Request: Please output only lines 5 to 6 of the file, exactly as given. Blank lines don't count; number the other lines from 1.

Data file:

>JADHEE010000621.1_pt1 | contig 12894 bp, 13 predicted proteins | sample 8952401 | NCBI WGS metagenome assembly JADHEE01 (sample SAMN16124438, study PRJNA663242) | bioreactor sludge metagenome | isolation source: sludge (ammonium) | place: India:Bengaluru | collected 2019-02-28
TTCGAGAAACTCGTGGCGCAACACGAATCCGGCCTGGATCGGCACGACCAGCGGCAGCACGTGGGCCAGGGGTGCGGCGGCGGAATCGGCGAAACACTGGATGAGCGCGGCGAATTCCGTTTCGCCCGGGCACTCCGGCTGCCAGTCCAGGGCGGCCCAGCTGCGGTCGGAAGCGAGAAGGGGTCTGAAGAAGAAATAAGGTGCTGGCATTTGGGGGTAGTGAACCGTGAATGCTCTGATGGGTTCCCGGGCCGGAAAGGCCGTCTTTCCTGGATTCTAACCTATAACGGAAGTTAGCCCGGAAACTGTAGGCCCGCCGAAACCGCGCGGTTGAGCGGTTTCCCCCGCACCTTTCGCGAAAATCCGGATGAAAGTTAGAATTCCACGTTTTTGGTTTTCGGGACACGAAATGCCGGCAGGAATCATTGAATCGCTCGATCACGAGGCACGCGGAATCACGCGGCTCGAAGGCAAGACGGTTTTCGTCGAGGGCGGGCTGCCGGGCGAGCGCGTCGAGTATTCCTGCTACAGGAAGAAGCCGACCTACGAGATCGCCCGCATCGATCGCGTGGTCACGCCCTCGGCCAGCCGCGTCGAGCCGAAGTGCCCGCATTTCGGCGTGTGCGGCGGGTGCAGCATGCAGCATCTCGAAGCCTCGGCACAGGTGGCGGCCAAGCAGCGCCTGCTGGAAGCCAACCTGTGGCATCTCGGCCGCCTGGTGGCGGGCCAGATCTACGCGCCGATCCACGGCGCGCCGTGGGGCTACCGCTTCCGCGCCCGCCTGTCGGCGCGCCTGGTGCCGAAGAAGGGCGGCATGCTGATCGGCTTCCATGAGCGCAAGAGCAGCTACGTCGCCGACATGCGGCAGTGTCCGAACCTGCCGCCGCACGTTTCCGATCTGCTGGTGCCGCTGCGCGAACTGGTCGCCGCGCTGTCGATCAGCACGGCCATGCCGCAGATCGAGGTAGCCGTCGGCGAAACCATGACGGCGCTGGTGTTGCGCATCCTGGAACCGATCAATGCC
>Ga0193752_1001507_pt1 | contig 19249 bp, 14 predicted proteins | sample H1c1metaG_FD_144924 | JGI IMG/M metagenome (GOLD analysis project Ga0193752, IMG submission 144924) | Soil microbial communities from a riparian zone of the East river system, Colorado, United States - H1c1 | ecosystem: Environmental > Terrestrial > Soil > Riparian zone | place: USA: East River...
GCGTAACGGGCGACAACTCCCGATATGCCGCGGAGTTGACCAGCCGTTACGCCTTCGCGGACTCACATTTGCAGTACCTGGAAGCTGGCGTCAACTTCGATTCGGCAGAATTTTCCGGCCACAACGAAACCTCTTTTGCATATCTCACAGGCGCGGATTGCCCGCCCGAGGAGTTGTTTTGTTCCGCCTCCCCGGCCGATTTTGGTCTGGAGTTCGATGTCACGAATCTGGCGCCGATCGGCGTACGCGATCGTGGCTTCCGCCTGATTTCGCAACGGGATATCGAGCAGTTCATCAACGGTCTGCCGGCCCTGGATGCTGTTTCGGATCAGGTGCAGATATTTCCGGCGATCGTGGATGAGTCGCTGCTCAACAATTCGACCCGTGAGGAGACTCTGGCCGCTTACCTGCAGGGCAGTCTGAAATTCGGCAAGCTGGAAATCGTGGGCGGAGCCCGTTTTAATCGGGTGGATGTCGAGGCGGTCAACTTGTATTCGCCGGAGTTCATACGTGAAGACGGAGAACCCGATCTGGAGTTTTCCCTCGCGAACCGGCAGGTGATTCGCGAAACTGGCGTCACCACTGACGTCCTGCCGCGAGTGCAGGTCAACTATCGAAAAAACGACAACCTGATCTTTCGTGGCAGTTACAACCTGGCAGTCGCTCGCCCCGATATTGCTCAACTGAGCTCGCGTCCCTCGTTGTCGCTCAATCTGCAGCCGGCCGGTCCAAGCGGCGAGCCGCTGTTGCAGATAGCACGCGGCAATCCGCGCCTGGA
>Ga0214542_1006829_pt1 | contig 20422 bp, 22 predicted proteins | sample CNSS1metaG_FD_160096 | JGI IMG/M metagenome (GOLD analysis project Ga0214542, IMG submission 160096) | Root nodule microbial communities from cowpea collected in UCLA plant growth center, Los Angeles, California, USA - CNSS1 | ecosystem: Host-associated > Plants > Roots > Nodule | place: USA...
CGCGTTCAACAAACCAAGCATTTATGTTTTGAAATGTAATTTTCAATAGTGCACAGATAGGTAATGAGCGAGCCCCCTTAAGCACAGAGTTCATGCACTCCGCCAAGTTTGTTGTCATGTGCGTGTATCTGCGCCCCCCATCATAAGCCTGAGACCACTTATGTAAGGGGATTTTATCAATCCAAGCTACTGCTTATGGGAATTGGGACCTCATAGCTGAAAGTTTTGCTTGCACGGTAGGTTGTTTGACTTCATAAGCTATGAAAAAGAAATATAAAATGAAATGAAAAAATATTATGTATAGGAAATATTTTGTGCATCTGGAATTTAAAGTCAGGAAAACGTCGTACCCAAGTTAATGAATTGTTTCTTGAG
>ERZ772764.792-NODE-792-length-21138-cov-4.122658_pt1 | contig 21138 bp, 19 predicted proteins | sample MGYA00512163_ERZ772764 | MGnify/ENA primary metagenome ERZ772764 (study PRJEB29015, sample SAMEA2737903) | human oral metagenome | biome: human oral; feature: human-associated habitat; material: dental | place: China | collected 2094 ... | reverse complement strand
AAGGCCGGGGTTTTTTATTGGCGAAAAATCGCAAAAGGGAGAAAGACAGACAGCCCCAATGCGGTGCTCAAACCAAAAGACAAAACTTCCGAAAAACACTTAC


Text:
>Ga0214542_1006829_pt1 | contig 20422 bp, 22 predicted proteins | sample CNSS1metaG_FD_160096 | JGI IMG/M metagenome (GOLD analysis project Ga0214542, IMG submission 160096) | Root nodule microbial communities from cowpea collected in UCLA plant growth center, Los Angeles, California, USA - CNSS1 | ecosystem: Host-associated > Plants > Roots > Nodule | place: USA...
CGCGTTCAACAAACCAAGCATTTATGTTTTGAAATGTAATTTTCAATAGTGCACAGATAGGTAATGAGCGAGCCCCCTTAAGCACAGAGTTCATGCACTCCGCCAAGTTTGTTGTCATGTGCGTGTATCTGCGCCCCCCATCATAAGCCTGAGACCACTTATGTAAGGGGATTTTATCAATCCAAGCTACTGCTTATGGGAATTGGGACCTCATAGCTGAAAGTTTTGCTTGCACGGTAGGTTGTTTGACTTCATAAGCTATGAAAAAGAAATATAAAATGAAATGAAAAAATATTATGTATAGGAAATATTTTGTGCATCTGGAATTTAAAGTCAGGAAAACGTCGTACCCAAGTTAATGAATTGTTTCTTGAG